Here's to the leapers of faith: Entrepreneurship often requires the kind of courage that borders on foolishness

I remember the conversation vividly. I can only hope my wife’s recollection is a bit fuzzier.

One pleasant summer day a few years back, Cheryl (that would be my wife) and I were sitting in a local vegan-friendly restaurant on a pleasant summer day, and she wondered aloud whether a vegan-only food-and-drink festival could make a go of it in the Madison area.

I could see by the look on her face that an action plan was slowly forming, so Tom the Destroyer of Dreams was summoned forth from one of the many squalid and craven corners of my mind to slay that dragon while it was still a defenseless soft-shelled egg. 

Now, we’re both vegans and animal lovers (I’m more likely to love them from afar, like you’d love a great-aunt you never plan on seeing again – but still, it counts), so the idea made a certain amount of sense. But before long, the litany of potential downsides suddenly came gushing from the fear-based centers of my brain.

Are there enough vegans, even in Madison, to make this fly? Would a vegetarian fest fare better? What if my relatives get wind of this and interrupt the featured speaker by noisily sucking the marrow out of yet another oven-baked goat femur? Do you really want a repeat of our wedding reception? Pfft. You must be out of your mind.

She agreed that maybe this was a pie-in-the-sky idea until about a year later, when another group of dreamers launched Mad City Vegan Fest – and far exceeded everyone’s expectations. We’ve attended every year since the fest premiered in 2011, and every year I’ve felt just a bit sheepish about my early skepticism. (This year, the festival takes place on June 8 at the Goodman Community Center, and I’ll be sure to attend – red-faced as always.)

The moral? Sometimes you’ve just got to dive in. Beginning a new enterprise – whether it’s a start-up business or a wacky scheme for a festival featuring food that most people are convinced they don’t like (usually because they haven’t tried it, of course) takes planning and hard work. But it also requires at least a little bit of faith.

A fun little game I like to play involves trying to imagine the worst business idea a human could possibly come up with – stuff that’s Kramer from Seinfeld-worthy. A hunting apparel store in San Francisco’s Castro District? An IHOP built into the lobby of the Louvre? A raw vegan catering business in Green Bay, Wis.?

Well, guess what. There’s a raw vegan catering business in Green Bay, Wis. It’s called Vita, it’s fantastic, and it was apparently started by someone who had neither seen nor heard of Green Bay before deciding to crash-land her rectangular spaceship full of raw vegan cheesecakes on the city’s near west side. While the city’s iconic burger joint, Kroll’s, remains as packed on a Saturday night as its patrons’ arteries, Vita remains relatively obscure. But it plugs along. Weird, huh?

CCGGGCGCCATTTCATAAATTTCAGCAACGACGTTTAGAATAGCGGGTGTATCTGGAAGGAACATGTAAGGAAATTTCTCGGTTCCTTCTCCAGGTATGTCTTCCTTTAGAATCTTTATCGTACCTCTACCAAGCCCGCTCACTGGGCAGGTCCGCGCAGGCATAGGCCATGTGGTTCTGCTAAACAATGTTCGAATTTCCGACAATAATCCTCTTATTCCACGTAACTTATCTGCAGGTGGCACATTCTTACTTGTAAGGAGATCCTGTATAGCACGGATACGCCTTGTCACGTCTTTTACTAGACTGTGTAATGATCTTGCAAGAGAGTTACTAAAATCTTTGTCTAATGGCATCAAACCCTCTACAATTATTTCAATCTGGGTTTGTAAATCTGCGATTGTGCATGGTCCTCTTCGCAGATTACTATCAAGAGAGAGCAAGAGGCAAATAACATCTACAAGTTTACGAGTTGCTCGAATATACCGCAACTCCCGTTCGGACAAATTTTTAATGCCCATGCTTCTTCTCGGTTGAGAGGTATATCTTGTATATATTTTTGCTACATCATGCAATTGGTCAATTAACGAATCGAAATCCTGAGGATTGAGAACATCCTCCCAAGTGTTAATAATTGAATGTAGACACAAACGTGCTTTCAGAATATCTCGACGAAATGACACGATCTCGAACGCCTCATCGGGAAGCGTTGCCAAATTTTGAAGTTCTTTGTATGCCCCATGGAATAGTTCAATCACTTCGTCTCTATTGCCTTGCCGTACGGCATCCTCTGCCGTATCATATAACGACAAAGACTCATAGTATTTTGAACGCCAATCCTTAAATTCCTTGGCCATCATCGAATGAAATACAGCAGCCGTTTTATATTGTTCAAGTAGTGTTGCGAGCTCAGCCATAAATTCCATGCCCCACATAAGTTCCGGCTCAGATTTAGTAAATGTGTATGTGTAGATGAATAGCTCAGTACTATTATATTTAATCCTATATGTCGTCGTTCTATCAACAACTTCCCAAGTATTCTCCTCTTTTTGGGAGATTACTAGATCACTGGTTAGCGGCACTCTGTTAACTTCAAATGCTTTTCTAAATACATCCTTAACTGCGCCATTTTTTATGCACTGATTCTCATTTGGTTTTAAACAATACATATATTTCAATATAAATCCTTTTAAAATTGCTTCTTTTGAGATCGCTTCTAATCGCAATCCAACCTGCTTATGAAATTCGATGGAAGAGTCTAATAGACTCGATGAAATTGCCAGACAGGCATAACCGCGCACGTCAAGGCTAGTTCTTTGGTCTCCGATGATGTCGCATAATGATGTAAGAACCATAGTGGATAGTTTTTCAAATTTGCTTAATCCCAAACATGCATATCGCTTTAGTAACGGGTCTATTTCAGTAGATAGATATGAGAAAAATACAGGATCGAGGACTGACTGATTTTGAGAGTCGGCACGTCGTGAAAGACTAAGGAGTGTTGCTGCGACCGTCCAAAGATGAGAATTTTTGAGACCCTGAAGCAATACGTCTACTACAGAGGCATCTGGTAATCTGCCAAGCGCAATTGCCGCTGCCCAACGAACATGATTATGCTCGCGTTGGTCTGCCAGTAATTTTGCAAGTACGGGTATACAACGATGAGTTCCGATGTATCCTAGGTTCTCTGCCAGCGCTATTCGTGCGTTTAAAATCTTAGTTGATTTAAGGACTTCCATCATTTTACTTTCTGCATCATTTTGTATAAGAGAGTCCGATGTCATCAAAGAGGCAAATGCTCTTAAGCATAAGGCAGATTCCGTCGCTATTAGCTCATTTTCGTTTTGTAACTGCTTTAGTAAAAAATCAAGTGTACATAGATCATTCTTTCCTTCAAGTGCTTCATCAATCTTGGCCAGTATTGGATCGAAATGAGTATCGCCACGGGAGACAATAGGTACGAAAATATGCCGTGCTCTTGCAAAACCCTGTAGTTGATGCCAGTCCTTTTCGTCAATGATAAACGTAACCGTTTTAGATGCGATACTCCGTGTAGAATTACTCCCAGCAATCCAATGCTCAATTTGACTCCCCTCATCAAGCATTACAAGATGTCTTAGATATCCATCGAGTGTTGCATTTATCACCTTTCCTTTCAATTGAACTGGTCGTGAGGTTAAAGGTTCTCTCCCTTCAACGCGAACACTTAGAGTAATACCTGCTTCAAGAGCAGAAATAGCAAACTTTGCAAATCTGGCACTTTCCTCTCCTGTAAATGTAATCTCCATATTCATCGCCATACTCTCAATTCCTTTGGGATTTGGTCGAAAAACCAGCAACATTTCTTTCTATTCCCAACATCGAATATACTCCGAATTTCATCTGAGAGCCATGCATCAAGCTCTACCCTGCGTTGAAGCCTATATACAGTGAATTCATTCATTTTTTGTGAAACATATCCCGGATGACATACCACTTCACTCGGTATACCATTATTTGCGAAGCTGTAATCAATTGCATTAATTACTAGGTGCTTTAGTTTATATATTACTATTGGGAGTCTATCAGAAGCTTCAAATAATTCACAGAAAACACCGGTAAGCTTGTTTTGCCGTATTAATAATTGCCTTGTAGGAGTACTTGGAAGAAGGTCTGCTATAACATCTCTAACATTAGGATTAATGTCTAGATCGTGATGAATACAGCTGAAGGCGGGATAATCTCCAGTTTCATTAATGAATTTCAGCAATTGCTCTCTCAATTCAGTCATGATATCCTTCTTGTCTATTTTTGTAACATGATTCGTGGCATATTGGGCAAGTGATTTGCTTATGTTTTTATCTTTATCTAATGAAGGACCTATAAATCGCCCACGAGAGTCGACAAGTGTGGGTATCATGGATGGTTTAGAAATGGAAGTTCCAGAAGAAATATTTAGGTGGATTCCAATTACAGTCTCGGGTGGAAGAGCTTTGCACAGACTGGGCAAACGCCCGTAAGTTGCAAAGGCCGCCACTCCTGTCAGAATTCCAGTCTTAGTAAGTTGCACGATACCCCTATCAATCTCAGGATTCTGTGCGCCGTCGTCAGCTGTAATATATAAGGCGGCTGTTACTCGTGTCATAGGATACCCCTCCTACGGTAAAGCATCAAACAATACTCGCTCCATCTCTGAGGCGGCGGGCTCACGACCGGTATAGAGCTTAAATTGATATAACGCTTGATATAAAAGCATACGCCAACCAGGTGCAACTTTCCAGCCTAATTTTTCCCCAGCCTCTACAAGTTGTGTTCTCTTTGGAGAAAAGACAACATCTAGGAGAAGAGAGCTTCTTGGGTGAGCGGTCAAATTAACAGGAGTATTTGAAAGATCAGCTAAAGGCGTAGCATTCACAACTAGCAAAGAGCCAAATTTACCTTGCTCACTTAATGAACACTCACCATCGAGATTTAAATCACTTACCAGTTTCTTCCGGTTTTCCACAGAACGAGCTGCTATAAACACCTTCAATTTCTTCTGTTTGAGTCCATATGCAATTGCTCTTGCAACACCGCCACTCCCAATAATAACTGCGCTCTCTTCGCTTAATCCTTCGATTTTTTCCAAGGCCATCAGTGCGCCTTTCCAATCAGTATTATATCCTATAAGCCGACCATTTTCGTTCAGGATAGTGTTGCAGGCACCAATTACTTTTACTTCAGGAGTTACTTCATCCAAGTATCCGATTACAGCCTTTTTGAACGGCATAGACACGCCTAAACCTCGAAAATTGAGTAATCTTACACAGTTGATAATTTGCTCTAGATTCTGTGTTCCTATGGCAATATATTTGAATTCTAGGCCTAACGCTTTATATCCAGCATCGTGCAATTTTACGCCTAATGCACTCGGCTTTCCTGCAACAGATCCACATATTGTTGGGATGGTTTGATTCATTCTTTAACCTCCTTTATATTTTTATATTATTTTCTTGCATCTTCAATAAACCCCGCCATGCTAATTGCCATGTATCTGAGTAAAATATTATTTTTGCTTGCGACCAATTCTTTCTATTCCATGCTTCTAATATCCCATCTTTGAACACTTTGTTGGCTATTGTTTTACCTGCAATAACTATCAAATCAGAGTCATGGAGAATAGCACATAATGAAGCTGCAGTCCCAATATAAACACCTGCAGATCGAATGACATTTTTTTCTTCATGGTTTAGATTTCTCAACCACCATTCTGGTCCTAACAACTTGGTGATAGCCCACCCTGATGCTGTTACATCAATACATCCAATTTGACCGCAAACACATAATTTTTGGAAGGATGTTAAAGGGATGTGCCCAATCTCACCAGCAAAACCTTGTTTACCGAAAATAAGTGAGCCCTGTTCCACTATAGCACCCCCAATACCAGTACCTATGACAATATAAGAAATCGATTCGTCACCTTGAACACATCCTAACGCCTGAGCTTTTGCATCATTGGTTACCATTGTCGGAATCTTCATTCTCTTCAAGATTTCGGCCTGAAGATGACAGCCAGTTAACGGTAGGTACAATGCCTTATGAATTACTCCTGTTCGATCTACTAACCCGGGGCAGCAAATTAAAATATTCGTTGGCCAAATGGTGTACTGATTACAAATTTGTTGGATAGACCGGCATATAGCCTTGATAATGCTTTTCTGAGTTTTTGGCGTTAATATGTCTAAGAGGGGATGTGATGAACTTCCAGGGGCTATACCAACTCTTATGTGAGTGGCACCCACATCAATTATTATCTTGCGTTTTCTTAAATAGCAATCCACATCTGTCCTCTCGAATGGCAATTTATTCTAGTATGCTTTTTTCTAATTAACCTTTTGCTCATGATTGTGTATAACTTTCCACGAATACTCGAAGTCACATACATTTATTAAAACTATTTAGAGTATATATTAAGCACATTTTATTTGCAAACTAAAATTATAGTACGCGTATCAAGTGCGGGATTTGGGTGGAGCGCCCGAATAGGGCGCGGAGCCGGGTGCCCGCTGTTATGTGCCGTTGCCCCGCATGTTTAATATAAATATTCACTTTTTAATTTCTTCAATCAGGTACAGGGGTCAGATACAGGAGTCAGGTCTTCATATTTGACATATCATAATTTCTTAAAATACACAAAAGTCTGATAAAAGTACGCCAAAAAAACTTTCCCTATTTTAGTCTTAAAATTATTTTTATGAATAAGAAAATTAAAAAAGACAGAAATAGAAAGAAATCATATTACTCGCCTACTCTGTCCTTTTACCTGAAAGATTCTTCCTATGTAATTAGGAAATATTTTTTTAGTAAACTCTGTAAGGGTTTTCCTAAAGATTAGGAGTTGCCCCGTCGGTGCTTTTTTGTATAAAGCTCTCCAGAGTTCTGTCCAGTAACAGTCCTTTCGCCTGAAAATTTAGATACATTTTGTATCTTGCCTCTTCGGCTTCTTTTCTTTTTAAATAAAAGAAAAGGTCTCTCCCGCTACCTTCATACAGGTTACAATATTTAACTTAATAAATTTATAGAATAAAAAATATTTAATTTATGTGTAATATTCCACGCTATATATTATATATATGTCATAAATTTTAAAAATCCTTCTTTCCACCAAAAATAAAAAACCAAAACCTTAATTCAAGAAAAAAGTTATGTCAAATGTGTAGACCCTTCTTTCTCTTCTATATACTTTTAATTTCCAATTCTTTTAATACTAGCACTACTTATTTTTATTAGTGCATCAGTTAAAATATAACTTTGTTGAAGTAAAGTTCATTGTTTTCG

Of course, despite my sometimes crippling circumspection, even I’ve managed to take a wild swing at life from time to time. Back in 2005, a friend and I decided to start writing a book, even though we had no clue how to do it – or how to get an agent or write a proposal. We just forged ahead, knowing full well that it might come to nothing. About a year later, the book was published by Nation Books, a small but respected publishing house. We didn’t get rich, but we did get published – and I wouldn’t trade the experience for anything.

So two clueless louts with half a plan managed to do something. Who knew? Still, I have to think there are more stories like that than anyone realizes.

Reality often intrudes on people’s dreams, but sometimes you simply have to let your dreams intrude on reality. Write a book. Start your own business. Launch a ridiculous vegan festival that turns out to be wildly successful.

In business as in life, it’s important to do your due diligence (solid business plans and all that), but at some point you’re going to face a leap of faith, and occasionally you just have to take it.

So here’s to the entrepreneurs. If I can offer you any small shred of advice, it’s this: Follow your dreams, but don’t be an idiot – and whatever you do, don’t tell me your business idea at 5 p.m. on a Saturday in July when I’m already well into a pint of porter. 

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